The ISBD, as a medical research society, and through its Working Groups, should be a vehicle for the organization and co-ordination of studies – single center, multi-center in a single country or multicentre on a multinational basis. The Working Groups for Clinical trials and Treatment and for Basic Research should work towards the co-ordination of clinical studies and trials with agreed: (1) entry criteria – diagnostic classification and disease manifestations & activity, (2) outcome measures, and (3) protocols including statistical methodology. Multinational coordination through the ISBD may lead to the necessary availability of appropriate funding and secretarial assistance for such trials and studies.
1. THE Clinical FOCUS
Perspectives of the "Working group on drug trials including collaborative trials" of the ISBD and rationale for new clinical trials
S. Assaad-Khalil, Head of the Working Group, University Hospital, Alexandria, Egypt
The goals of the working group are (1) to contact and recruit members, (2) to contact other working groups and propagate their work particularly in the context of established criteria of diagnosis and disease activity in Behçet’s Disease (BD), (3) to exchange experience via direct contact, home page, journal and/or newsletter, (4) to plan collaborative trials, (5) to contact pharmaceutical companies and research institutes for possible cooperation in clinical trials, (6) to prepare a workshop on Clinical Trials at ISBD congresses, and (7) to support and alert patients concerning treatment modalities.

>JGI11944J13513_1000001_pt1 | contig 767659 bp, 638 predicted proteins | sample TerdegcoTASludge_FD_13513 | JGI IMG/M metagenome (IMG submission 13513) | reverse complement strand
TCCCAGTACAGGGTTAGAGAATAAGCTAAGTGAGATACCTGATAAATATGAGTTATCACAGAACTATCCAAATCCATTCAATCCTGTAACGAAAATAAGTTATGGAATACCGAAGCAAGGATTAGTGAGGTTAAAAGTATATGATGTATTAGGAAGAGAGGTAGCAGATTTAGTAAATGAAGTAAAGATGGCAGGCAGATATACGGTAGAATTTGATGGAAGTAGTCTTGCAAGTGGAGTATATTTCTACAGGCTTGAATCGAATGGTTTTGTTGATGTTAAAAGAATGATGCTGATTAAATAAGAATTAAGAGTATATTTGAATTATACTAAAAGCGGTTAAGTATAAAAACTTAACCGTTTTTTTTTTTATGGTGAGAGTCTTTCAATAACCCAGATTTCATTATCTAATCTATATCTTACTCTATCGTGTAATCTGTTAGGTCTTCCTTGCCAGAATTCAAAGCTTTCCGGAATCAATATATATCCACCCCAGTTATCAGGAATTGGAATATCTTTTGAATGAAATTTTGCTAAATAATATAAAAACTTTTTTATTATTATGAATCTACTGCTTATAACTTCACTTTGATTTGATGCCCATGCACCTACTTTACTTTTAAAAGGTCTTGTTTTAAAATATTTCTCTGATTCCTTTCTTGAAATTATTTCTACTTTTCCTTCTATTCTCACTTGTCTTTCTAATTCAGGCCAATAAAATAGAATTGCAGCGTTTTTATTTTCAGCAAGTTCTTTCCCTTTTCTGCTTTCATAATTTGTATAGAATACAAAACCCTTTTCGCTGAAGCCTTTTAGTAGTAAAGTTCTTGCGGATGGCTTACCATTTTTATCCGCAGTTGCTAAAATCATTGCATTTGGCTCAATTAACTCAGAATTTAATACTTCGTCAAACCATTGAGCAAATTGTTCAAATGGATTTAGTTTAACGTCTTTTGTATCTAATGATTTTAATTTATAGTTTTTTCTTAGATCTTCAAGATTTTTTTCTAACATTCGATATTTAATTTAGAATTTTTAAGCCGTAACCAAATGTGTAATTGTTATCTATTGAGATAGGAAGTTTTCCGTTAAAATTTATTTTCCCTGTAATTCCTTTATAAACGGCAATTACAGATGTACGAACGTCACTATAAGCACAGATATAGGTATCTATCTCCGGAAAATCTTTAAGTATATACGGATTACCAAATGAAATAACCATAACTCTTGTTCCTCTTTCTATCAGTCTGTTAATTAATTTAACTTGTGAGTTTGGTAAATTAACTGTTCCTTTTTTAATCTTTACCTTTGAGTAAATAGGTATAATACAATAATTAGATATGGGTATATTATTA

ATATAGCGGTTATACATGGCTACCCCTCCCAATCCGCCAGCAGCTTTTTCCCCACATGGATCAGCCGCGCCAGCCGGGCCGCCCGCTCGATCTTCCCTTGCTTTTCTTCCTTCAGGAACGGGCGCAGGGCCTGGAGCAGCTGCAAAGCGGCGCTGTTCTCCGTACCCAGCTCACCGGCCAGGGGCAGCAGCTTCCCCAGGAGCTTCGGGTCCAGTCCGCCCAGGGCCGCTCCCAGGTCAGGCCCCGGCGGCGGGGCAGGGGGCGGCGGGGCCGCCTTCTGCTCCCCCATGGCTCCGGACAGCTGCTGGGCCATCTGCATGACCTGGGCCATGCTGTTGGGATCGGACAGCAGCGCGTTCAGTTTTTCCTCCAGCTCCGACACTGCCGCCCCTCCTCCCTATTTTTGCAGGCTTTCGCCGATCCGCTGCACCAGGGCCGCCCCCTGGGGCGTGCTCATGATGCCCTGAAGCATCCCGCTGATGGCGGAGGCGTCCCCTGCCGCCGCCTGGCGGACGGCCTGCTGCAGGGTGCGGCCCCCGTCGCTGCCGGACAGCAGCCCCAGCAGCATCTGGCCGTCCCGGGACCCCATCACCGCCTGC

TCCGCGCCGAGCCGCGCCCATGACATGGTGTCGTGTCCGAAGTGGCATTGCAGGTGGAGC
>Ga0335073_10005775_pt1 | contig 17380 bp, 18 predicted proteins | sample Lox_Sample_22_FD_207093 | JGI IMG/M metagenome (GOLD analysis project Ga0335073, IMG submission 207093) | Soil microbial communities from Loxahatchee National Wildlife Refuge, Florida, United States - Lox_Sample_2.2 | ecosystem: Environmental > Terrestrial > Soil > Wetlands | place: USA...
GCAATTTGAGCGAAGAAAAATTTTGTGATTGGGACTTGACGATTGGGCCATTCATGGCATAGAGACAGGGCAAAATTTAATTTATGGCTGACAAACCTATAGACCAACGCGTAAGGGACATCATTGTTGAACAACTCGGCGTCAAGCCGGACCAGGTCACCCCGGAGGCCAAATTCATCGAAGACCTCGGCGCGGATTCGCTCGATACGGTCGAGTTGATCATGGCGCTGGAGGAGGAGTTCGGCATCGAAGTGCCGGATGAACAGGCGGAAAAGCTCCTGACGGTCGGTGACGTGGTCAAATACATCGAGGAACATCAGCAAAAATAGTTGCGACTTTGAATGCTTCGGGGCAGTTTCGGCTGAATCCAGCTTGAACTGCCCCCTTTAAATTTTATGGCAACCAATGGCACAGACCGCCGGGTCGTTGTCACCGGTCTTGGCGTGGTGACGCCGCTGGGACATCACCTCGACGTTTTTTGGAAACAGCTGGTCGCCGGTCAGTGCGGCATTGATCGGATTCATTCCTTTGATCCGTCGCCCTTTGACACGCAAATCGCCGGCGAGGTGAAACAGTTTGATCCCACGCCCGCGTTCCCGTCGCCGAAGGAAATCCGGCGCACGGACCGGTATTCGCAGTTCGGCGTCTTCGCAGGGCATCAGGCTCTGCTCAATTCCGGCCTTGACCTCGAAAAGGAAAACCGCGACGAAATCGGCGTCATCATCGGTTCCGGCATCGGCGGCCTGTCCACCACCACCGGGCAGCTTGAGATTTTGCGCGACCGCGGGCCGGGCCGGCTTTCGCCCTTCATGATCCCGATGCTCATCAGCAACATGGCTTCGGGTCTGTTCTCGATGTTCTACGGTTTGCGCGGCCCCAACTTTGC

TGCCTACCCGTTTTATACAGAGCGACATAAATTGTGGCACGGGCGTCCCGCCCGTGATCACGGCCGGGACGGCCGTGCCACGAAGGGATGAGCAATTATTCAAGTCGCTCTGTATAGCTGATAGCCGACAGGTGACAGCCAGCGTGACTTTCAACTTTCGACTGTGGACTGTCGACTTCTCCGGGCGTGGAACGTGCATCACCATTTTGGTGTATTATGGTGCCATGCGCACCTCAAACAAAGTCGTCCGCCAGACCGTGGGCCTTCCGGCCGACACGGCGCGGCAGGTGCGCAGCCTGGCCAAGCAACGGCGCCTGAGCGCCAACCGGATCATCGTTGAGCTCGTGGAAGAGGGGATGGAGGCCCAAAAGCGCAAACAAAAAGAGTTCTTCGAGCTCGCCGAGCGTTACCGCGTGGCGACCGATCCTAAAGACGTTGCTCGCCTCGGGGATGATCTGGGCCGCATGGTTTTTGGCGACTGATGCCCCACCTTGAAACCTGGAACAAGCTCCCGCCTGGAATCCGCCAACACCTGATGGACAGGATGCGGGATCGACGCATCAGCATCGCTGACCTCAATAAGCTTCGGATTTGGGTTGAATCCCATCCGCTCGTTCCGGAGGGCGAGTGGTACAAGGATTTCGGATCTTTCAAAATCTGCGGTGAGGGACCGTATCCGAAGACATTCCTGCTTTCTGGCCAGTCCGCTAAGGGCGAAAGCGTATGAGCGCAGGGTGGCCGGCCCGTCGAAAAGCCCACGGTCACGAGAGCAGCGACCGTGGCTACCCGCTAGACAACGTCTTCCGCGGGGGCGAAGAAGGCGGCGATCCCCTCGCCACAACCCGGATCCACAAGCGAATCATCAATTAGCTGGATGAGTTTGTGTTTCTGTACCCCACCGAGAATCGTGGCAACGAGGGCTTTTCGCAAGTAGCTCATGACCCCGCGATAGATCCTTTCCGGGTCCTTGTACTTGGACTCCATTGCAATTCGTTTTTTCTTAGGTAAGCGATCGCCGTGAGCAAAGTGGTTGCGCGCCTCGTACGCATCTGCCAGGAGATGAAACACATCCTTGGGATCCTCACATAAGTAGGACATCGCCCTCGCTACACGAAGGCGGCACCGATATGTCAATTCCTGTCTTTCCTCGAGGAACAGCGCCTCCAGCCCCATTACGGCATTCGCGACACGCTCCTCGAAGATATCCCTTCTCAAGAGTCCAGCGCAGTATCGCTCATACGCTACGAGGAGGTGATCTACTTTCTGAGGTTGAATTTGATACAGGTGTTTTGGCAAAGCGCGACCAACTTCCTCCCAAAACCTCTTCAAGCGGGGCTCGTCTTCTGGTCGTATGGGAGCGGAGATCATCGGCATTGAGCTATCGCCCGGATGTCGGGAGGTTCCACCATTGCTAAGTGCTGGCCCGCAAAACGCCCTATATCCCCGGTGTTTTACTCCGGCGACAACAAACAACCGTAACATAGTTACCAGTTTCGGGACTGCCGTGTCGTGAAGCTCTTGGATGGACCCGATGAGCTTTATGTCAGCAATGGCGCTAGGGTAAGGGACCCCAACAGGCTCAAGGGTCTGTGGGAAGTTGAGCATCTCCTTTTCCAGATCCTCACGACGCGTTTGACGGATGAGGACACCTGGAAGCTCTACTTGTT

Additional clinical trials are needed. From both the physicians' and the patients' perspective, current therapy does not satisfy the goals of treatment, e.g. preventing blindness in ocular BD, preventing morbidity and mortality of neurologic and vascular events, improving the quality of life. Serious adverse effects may result from current therapies. Prof. S. Assaad-Khalil reported the results of a retrospective evaluation of therapeutic agents commonly used in BD, which he had recently carried out in 127 patients (110 males, 17 females; 20 – 65 years old) randomly selected from the Alexandria BD registry to assess the efficacy of different therapeutic agents in daily practice for a mean duration of 11.07 years by the same group of observers. A special focus was made on the ocular sequelae of the disease, with detailed ocular documentation carried out in 254 eyes (visual acuity, intraocular pressure, state of the lens, presence of uveitis, retinal vessels and optic nerve). 16.6% of BD patients lost effective vision and another 17.6% of the patients resulted in reduced vision lower than 6/60. Uveitis was found in 37.4%, lens opacity in 44.9%, retinal vessel affection occurred in 23.3% and optic nerve affection in 29.9%. In conclusion, it can be seen that eye sequelae are still very devastating in BD, with a delay in diagnosis having a significant deleterious effect on the outcome of the disease. There is still no ideal therapeutic regimen resulting in full remission of BD and preventing its sequelae. At present, combination therapy seems to be the most appropriate approach when considering efficacy and safety. However, there is a great need for a controlled and masked multicenter trial to re-evaluate the efficacy and safety of the different therapeutic modalities on a long term basis.